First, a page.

Former Alabama running back Najee Harris, drafted 24th overall by the Pittsburgh Steelers in the first round of the 2021 NFL Draft Thursday night, was not in Cleveland to be part of the festivities. Instead, Harris was in Richmond, CA and for the first part of draft day at a homeless shelter, the one his family once lived in when he was much younger.
As it ended up, Harris actually showed up late to his own family draft party later Thursday because needed to let the people in the Greater Richmond Interfaith Program shelter know that they have his support, even on one of the biggest days of his life.
“I wanted to make sure that I could give back to the community and show them if y’all still need anything, like I’m never too big or too whatever to help you guys out,” Harris said Thursday night after being selected by the Steelers. “I’m always going to be the helping hand.”
Even after getting drafted by the Steelers, Harris wanted those people back in California to know he would still be helping them.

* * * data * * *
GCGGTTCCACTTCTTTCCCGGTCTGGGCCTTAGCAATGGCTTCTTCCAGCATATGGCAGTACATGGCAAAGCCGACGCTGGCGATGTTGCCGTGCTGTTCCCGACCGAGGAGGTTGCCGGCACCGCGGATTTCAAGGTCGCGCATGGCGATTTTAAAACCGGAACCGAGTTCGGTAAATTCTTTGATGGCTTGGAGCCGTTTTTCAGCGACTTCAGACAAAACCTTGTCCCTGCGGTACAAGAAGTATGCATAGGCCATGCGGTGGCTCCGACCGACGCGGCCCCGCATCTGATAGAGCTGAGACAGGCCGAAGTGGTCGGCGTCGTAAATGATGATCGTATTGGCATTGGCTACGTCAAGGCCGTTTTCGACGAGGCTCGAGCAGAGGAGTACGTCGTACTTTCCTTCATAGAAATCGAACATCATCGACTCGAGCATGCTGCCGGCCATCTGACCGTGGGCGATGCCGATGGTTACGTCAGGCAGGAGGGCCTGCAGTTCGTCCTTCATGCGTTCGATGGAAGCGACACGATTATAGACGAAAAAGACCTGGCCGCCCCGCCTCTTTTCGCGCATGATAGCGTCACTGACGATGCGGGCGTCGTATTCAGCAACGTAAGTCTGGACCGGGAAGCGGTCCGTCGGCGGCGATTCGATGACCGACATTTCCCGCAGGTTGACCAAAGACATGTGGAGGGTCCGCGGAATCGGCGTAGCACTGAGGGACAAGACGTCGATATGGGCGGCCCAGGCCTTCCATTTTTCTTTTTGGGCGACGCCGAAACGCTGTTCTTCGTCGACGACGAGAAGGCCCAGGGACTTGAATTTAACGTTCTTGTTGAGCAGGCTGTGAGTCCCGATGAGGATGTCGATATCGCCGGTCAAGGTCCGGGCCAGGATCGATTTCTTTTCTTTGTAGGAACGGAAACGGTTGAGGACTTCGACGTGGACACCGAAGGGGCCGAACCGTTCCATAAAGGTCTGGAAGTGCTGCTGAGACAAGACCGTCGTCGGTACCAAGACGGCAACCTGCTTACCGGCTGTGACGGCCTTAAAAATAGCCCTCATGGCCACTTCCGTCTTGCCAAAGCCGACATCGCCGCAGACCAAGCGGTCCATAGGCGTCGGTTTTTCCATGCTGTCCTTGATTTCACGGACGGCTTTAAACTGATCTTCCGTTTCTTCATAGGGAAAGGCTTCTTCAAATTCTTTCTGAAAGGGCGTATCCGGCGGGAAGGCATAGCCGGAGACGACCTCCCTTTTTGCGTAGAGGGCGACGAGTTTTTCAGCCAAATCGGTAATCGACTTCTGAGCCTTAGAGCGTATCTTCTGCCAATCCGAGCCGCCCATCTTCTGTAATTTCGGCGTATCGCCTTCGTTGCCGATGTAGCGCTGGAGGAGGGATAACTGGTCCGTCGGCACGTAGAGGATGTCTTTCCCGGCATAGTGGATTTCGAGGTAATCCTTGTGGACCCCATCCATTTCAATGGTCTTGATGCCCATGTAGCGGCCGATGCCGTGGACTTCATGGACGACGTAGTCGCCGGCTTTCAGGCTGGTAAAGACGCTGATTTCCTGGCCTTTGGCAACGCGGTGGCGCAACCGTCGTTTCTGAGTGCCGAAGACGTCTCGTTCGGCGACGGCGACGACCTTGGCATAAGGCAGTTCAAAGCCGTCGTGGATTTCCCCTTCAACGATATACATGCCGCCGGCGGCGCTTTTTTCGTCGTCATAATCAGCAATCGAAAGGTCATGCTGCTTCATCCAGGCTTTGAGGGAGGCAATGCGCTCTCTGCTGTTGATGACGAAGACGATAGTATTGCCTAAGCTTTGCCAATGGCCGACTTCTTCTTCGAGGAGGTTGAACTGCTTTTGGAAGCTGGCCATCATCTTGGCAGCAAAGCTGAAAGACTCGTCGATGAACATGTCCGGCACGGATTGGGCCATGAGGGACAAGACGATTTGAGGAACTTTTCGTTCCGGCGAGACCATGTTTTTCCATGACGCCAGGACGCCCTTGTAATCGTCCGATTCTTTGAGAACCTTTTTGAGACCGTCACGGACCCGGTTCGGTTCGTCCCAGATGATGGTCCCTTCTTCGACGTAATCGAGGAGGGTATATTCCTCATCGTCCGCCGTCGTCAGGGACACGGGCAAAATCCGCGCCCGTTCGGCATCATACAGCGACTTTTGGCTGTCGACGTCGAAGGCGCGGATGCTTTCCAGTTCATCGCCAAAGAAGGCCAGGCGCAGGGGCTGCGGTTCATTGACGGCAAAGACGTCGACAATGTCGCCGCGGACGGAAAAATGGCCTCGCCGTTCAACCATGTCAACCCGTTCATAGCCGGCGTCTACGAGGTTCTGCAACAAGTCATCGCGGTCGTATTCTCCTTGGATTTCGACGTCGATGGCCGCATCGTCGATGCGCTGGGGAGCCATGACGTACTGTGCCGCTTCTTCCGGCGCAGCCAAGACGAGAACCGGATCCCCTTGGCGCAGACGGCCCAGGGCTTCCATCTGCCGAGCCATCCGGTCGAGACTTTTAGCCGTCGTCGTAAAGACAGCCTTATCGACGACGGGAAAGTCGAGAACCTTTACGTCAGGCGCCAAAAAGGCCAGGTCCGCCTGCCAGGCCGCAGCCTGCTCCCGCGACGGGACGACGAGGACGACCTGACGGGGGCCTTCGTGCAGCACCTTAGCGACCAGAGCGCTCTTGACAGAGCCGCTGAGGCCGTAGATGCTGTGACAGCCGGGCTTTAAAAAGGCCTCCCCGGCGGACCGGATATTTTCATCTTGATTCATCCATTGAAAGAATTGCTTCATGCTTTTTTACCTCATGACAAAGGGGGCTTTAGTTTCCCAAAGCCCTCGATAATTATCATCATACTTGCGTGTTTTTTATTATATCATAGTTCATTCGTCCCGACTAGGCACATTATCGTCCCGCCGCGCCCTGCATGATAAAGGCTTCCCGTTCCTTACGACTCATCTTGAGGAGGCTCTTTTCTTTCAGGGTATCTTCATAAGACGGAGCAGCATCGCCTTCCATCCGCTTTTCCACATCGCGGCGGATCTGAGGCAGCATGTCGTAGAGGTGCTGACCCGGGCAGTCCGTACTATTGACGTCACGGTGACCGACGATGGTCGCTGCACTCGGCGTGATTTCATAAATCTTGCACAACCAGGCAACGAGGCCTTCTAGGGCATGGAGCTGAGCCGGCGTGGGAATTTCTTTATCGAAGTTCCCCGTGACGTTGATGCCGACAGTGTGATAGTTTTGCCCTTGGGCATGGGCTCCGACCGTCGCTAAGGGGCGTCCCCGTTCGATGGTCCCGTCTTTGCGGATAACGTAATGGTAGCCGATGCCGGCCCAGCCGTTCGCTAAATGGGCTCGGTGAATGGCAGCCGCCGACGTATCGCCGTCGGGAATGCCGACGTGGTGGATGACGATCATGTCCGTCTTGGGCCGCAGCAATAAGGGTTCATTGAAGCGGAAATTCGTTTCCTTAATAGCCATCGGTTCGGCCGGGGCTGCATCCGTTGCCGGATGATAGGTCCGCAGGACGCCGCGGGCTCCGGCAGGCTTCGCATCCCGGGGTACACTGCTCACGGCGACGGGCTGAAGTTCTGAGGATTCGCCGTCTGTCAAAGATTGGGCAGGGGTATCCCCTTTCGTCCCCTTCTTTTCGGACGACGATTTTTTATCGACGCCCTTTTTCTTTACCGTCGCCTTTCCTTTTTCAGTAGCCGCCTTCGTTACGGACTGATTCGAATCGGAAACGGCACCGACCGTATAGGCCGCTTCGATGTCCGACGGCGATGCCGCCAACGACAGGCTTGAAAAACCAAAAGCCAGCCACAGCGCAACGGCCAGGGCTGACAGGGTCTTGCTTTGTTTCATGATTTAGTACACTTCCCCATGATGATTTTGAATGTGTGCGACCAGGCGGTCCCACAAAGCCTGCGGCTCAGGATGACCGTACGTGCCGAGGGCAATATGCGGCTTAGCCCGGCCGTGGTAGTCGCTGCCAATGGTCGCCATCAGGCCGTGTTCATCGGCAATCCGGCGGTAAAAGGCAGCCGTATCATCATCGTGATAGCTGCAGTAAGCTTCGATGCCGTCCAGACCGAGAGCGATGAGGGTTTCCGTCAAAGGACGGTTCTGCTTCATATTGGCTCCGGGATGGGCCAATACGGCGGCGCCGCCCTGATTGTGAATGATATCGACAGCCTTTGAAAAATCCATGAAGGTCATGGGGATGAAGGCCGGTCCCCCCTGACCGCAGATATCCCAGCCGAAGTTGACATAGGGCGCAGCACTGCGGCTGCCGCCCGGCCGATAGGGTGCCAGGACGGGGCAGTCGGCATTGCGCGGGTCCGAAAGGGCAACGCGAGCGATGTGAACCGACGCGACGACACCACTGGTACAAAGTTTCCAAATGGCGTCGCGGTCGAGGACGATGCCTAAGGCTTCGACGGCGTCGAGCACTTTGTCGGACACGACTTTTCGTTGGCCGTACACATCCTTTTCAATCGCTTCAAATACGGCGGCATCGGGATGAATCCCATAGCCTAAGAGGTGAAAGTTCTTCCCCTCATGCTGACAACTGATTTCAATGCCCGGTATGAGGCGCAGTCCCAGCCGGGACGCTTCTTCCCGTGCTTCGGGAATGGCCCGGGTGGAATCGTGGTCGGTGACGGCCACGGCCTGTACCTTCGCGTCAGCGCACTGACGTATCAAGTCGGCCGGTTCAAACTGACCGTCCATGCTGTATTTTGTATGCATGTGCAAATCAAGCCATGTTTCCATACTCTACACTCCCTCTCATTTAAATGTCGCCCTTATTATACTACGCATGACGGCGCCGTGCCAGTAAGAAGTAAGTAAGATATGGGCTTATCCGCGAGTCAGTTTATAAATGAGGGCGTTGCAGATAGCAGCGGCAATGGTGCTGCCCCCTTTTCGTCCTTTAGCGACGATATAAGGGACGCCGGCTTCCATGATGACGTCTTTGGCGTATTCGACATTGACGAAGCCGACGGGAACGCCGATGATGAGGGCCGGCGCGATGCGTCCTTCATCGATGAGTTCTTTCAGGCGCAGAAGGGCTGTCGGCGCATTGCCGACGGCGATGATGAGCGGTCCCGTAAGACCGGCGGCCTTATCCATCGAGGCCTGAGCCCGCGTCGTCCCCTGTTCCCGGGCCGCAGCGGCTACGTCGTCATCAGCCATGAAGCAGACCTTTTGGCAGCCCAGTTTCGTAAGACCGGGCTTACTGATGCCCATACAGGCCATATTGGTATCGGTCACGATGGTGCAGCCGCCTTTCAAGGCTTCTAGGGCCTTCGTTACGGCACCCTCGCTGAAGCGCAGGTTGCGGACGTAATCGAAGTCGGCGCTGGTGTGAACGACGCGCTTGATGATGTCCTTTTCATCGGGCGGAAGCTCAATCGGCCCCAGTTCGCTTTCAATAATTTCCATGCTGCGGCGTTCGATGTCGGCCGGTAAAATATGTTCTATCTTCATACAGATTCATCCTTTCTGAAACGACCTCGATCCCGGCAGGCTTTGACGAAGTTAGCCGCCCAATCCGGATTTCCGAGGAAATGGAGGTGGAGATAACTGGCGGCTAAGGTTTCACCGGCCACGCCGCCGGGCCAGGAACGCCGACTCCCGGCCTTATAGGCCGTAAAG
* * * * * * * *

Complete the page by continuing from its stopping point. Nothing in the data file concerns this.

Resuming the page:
“I’ve got my marketing team, my agency is out here, and since I’ll be in Pittsburgh they’ll be back here,” Harris said. “If they need any support, they can reach out to them if I’m busy and eventually it’ll get back to me.”
Harris was 12 years old when he and his four siblings and parents spent time at that shelter.
“That was important,” Harris said Thursday night. “Us as a family, we went through a lot of stuff. That was actually one of the places I stayed at, in the homeless shelter. I just want to make sure they know that if they need a helping hand. I’m always here.”
Harris handed out pizzas and other food Thursday night, but his own presence at the shelter provided a lot of hope for people and likely meant more to them than anything else. He indicated that he wants to do the same in the Pittsburgh community.
“In Pittsburgh, I have never lived there, I’ve never been over there before,” Harris said. “All I know is about the football. I’m always hoping to learn new things. I want to see what ways I can help in the community and ways and stuff like that, having food banks, just doing stuff in the area where I can just help out people off-the-field wise stuff, too. Just really stuff like that, giving back to the community.”
Based on what Harris said Thursday night and his actions and generosity off the field that’s been documented while he was at Alabama, Harris should fit in really well in Pittsburgh and with the Steelers organization.